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Demystifying the Chromatic Fantasia BWV 903 by J. S. Bach

A piece like this is often regarded as a collection of random notes, so unfathomable is its structure. How far from the truth that is.

Have a listen, if you are not familiar with the music already:

Now, this piece gets its structure from the 15 scale choices that Bach employs. The scales in the fantasia are as follows:

Major (1 2 3 4 5 6 7)

Melodic (1 2 b3 4 5 6 7)

Harmonic minor (1 2 b3 4 5 b6 7)

Neapolitan minor (1 b2 b3 4 5 b6 7)

Hungarian minor (1 2 b3 #4 5 b6 7)

Harmonic Major (1 2 3 4 5 b6 7)

Harmonic minor b5 (1 2 b3 4 b5 b6 7)

Melodic b5 (1 2 b3 4 b5 6 7)

Neapolitan Major b5 (1 b2 b3 4 b5 6 7)

Persian (1 b2 3 4 b5 b6 7)

Harmonic Major #4 (1 2 3 #4 5 b6 7)

Persian natural 6 (1 b2 3 4 b5 6 7)

Locrian natural 7 (1 b2 b3 4 b5 b6 7)

Ionian b5 (1 2 3 4 b5 6 7)

Harmonic Major b5 (1 2 3 4 b5 b6 7)

Phlegmatic (1 b2 bb3 b4 b5 b6 7)

Neapolitan Major (1 b2 b3 4 5 6 7)

The fugue 'only' uses 8 scales in its modulations: Major, Melodic, Harmonic minor, Neapolitan minor, Harmonic Major, Hungarian minor, Neapolitan Major and Neapolitan Major b5.

There are exactly 250 modulations in the whole piece. These single modulations often form part of a chain of modulations, or sequence.

Notable Sequences contained with BWV 903

When analysing the score to such a degree, it is easy to not notice the wood for the trees. Taking one step back and focusing on a series of modulations that make up a sequence instead of the individual alterations themselves, helps in following the flow that the composer intended. It also highlights sequences that are repeated throughout the piece in various keys, while modifications to sequences to create alternative resolutions can be understood once the original sequence is noted.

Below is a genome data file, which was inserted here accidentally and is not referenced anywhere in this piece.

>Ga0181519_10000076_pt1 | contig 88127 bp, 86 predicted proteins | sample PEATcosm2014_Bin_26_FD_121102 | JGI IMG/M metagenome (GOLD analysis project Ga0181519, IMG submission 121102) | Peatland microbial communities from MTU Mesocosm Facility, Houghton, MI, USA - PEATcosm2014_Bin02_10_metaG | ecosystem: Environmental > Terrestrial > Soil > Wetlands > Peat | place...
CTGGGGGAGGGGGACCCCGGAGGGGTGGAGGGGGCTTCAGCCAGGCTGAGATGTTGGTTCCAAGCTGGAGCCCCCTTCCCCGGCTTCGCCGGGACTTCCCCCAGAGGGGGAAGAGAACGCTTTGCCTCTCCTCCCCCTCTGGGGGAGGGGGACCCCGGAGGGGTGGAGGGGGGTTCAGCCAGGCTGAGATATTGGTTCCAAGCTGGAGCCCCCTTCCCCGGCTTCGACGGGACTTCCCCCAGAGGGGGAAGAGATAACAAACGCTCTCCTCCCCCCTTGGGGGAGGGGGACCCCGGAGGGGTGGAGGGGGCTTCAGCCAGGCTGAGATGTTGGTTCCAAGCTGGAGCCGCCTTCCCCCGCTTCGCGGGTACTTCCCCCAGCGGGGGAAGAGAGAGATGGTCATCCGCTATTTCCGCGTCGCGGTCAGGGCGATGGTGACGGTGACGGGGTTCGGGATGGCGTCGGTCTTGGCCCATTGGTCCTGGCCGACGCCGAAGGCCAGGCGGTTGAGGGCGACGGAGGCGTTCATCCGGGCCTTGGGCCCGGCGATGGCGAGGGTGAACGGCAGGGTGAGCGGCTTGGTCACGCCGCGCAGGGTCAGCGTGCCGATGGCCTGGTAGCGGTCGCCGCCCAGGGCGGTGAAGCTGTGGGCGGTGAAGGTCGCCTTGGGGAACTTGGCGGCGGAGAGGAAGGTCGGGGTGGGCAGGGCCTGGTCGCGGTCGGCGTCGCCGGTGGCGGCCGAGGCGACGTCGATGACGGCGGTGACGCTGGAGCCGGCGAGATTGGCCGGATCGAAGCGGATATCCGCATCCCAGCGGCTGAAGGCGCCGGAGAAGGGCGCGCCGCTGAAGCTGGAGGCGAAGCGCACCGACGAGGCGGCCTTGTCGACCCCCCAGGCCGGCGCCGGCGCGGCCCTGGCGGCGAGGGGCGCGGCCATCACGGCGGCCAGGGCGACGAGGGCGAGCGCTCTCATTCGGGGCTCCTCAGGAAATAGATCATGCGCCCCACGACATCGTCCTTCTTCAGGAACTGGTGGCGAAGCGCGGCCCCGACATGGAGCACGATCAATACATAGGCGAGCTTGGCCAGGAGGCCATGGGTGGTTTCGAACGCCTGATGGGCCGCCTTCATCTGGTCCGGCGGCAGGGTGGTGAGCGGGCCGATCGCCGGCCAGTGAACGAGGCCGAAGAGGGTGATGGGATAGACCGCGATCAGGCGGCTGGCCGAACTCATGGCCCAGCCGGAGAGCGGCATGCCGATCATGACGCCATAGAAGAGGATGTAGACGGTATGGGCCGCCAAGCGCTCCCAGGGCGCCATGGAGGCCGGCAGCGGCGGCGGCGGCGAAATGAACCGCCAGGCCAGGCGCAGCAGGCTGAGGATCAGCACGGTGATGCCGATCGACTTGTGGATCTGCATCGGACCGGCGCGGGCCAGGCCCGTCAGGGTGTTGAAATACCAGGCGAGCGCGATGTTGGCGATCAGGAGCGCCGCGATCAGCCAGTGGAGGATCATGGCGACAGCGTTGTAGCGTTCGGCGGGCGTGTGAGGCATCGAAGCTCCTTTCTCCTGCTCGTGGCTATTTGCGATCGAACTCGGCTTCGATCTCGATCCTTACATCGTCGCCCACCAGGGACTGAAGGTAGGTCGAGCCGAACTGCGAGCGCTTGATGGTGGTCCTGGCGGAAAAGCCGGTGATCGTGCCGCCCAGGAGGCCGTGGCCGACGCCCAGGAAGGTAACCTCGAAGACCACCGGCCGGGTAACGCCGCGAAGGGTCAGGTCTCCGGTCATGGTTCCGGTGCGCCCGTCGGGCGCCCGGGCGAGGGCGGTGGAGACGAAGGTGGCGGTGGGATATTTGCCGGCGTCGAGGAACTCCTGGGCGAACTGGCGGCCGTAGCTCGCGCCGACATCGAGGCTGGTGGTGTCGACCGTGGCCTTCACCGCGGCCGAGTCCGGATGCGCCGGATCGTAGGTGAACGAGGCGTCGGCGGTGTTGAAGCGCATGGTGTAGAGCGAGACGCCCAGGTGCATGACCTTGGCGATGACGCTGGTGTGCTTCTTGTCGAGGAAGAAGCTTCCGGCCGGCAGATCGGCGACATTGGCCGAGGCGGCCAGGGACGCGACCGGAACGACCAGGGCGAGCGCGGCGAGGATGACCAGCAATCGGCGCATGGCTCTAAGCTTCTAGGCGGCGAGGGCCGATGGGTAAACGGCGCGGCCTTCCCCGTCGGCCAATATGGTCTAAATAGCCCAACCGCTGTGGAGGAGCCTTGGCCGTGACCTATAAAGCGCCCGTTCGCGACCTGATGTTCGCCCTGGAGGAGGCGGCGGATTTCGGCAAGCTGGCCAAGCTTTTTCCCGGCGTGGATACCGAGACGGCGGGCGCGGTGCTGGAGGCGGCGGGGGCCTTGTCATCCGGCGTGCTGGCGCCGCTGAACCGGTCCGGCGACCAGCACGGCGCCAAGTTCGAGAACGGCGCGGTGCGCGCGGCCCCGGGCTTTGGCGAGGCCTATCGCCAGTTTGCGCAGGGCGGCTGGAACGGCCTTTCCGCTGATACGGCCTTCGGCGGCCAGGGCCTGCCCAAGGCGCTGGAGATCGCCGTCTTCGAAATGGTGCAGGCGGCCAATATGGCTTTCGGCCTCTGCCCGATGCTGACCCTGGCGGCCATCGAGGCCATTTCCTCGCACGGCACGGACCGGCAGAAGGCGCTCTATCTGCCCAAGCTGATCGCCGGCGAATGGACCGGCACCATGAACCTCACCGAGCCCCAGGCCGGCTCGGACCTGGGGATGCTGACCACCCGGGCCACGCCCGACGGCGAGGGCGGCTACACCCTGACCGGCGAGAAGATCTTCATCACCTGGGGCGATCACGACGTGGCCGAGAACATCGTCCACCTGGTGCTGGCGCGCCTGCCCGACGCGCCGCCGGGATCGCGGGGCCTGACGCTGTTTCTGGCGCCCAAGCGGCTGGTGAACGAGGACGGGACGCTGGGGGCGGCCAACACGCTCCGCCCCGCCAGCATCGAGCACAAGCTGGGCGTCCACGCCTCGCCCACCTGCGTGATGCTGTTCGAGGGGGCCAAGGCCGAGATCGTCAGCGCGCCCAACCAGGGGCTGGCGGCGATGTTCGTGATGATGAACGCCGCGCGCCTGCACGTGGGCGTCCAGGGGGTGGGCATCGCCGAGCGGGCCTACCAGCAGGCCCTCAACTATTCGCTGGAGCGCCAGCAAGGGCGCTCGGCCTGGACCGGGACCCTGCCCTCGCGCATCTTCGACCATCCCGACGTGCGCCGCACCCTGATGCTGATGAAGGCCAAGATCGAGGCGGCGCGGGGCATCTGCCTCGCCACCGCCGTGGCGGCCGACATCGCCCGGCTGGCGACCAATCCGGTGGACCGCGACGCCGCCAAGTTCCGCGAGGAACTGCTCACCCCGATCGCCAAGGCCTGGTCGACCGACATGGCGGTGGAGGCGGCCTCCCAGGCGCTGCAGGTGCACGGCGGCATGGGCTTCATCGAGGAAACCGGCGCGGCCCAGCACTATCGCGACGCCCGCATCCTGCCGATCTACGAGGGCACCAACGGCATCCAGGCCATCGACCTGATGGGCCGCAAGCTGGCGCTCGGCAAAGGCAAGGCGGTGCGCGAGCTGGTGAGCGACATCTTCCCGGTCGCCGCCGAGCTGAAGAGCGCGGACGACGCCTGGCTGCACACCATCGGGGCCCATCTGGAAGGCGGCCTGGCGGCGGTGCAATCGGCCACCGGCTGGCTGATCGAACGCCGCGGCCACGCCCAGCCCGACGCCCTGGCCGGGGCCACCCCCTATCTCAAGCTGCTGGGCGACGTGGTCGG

With a piece such as this, the complexity can at first be so overwhelming, that an impression of randomness comes into one’s mind. However, every change of note is deliberate and when multiple modulations are grouped together, recognizable sequencies start to appear.

A sequence always begins and ends on one of the two stable scales, Major and Harmonic minor. All other scales need to undergo alteration to resolve to one of these scales, for the dissonance of the music to become consonant and the movement in the music to rest for a designated period.

For issues of space I shall include just a few examples here:

1)Bars 6 – 8: D Harmonic minor – D Hungarian minor – A

Harmonic Major – A Harmonic minor – A Harmonic minor b5 -

A Melodic b5 – A Neapolitan Major b5 – G Harmonic minor

2)Bars 11 – 13: A Persian – D Hungarian minor – D Harmonic

Major #4 – A Persian natural 6 – A Neapolitan Major b5 – A Melodic b5 – G Harmonic Major – G Major – D Major – D Harmonic

Major – D Harmonic minor – D Melodic – D Melodic b5 –

C Harmonic Major – C Harmonic minor – Eb Major –

D Locrian natural 7 – D Harmonic minor b5 – D Harmonic minor

3)Bars 43 – 47: D Harmonic minor – D Hungarian minor –

D Harmonic Major #4 – E Ionian b5 – E Harmonic Major b5 –

E Harmonic Major – A Melodic – A Harmonic minor

For a more in depth study, including an analysis of all 250 modulations, see my book.


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